Here are the top ways you can enjoy a green Christmas

Here are the top ways you can enjoy a green Christmas

If the hysteric commercialism of Christmas is making you queasy, or you just want to sprinkle a little sustainable fairy dust on the season, here’s our guide to treading lightly on the planet right into New Year without being a wild-eyed Grinch.

Elect things with meaning and proper purpose that will last longer than the season. Houseplants or even something for a garden, something to nourish, to flourish and grow really does outstrip a cheap, present like a paraffin wax, Christmas candle that fizzles out in a few months. For pots and creative containers, try general lifestyle stores for a breath of choice in everything from aerial globes to chunky glazed planters from €23 in store. 

Plants make wonderful gifts that will outlast the season. A poinsettia is a traditional classic, but you could choose something to pot up in your own way. Picture: iStock

Practical, everyday items are far from a cop-out. Kitchenware and dining ware that will be enjoyed for years shows you know this family. Crafted pieces in honest materials are another great choice and likely to have a better record from creation to disposal than synthetic, factory-made items. Artwork (can be tricky but can work if you know the person fairly intimately, and again shows a whole deeper level of thought – and it will count. Try for a choice of media suited to your budget.


A single collectable Christmas decorations, the idea of a precious ornament marking each year, can build a store of memories to draw on, making them an ideal small gift for your outer circle. Many iconic Irish firms including Belleek, Waterford Crystal and Newbridge Silverware have stunning collections on offer including Parian harps, punched out metal sleighs and cut-glass snow-flakes. 

Collectable ornaments will be treasured and handed on to remind the receiver of that very year. This lovely green and red crystal piece is silver-plated and by Newbridge Silverware in Kildare,

There’s a lively business on eBay in retro and vintage ornaments from the 1960s forward – just watch out for fragile glass pieces with little ones. Avoid plastics and synthetic materials in new collectable ornaments wherever possible.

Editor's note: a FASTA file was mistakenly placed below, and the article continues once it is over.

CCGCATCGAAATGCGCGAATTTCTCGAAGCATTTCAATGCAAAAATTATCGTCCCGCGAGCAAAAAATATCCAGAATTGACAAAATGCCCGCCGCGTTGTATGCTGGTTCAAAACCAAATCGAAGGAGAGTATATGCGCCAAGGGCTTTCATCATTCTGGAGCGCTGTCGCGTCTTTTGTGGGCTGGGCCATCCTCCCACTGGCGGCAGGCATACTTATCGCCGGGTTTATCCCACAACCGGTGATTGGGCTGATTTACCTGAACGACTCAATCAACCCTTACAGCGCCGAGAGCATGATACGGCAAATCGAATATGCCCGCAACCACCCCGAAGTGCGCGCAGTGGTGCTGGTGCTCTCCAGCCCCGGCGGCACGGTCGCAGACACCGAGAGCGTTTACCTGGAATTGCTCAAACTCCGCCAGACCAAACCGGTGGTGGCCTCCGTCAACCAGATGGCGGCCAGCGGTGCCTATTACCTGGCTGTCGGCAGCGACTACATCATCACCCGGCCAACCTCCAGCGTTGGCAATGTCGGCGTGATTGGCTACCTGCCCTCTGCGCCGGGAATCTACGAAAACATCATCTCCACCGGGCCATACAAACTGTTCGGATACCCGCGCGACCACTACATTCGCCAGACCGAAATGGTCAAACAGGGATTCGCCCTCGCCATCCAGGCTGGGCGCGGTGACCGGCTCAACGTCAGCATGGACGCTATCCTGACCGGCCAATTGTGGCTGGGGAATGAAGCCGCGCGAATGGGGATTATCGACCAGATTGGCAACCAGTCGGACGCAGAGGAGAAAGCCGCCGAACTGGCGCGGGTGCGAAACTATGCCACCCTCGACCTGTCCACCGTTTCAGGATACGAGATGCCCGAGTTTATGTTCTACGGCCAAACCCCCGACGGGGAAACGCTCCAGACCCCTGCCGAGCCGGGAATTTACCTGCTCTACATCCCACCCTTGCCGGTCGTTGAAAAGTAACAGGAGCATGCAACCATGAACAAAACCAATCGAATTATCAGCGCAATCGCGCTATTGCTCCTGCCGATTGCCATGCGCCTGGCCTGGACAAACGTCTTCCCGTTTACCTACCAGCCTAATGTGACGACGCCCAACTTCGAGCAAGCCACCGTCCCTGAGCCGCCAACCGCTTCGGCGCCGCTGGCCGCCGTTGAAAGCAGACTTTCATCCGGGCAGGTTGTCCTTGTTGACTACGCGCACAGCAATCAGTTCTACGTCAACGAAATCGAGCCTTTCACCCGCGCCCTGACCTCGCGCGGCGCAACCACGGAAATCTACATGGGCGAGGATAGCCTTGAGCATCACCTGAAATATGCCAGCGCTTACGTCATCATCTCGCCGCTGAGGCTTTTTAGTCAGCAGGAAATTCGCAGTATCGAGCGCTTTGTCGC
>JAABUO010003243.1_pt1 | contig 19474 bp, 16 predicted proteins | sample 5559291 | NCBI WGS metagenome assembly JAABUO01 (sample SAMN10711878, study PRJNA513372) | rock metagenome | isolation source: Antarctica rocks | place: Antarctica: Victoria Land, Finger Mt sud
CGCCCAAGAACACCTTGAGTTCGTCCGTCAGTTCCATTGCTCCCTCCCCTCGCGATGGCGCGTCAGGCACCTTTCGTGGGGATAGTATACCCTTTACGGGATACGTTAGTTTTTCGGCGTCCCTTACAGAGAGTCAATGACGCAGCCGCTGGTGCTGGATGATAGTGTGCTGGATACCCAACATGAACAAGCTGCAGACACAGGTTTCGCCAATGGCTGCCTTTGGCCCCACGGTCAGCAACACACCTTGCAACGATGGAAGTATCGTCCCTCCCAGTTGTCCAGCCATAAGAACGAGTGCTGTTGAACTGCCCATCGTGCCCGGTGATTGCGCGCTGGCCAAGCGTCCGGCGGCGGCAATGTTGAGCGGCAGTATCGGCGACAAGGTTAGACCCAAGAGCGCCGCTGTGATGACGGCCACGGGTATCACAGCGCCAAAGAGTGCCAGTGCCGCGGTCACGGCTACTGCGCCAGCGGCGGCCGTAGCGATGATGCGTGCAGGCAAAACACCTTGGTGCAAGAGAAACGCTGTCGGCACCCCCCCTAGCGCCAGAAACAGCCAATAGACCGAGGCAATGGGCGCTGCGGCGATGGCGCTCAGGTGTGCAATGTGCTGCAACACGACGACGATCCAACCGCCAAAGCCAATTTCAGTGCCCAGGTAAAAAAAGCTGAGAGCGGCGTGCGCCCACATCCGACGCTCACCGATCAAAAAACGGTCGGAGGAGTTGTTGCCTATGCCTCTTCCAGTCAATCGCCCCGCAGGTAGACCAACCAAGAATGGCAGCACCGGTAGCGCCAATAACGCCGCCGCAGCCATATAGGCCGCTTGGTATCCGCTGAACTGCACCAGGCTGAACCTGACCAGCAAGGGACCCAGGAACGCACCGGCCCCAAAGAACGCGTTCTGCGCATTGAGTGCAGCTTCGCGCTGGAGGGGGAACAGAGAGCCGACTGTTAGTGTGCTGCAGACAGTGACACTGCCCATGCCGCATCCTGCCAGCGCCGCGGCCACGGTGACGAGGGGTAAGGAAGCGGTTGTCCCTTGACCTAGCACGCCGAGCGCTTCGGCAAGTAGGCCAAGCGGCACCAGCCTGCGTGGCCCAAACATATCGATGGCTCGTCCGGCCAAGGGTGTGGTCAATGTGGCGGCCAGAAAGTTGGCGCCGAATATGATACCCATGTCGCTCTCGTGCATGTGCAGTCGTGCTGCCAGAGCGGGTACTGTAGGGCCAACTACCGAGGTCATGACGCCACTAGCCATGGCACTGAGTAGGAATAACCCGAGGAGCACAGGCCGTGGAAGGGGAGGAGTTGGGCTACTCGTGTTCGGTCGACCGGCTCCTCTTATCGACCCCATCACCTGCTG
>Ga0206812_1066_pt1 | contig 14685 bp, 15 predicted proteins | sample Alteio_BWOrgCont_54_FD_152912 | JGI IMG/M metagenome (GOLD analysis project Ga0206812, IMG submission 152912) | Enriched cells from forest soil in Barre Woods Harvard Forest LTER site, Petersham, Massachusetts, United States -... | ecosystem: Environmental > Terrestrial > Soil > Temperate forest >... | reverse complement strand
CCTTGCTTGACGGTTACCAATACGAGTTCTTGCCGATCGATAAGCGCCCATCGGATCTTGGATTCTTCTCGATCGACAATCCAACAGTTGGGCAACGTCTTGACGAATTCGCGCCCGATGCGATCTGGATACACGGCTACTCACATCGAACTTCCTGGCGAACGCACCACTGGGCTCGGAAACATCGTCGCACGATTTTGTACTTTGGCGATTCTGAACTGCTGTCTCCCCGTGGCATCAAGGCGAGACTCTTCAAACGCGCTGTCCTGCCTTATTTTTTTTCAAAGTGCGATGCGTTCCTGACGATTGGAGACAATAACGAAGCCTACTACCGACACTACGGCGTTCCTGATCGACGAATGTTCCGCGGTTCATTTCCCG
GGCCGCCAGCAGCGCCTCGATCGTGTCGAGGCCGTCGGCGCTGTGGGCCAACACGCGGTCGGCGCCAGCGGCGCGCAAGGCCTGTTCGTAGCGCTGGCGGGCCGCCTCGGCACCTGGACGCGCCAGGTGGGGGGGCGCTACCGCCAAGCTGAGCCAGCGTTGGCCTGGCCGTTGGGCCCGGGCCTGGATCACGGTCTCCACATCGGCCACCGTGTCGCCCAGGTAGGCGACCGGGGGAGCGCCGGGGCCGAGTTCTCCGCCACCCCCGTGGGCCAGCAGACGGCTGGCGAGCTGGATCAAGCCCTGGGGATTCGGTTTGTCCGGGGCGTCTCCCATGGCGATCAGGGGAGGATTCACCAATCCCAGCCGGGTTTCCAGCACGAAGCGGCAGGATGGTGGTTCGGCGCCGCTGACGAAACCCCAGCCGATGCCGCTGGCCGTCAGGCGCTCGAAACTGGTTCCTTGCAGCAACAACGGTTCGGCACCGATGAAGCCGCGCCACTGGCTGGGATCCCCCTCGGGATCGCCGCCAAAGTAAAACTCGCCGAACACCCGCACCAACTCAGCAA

A treasure trove of goodies, delivered right to their door if you fancy – who wouldn’t love a hamper? Sustainable suppliers include, with boxes from €35. 

Erin Hampers in Cork offer a range of delicious possibilities including gluten-free and vegan hampers from €57,

Barry Collins, tailored hampers include Cork specific goodies including Barry’s Tea, Murphy’s Stout, Kinsale Pale Ale, plus gourmet chocolate from award-winning chocolatiers, Milsean and O’Conaill, €50,

All suppliers offer alcohol free choices too. You could also buy a lovely hand-made Irish basket and make up your own. Source local Farmer’s market foodstuffs (fruit and veg, bread, pastries, cheese, meats, beers and much more) in a few clicks and have a basket assembled for you to collect. Just check out with online.


 How long something takes to get to the shelves influences its carbon emission burden – at the very least, we could try to buy Irish where possible. In the worst cases the seasonal shipment comes from factories overseas that may not have a good record in terms of worker protections and pay. Blinded by the flash and panic of Christmas, we often blithely skim over these crucial socio-political issues.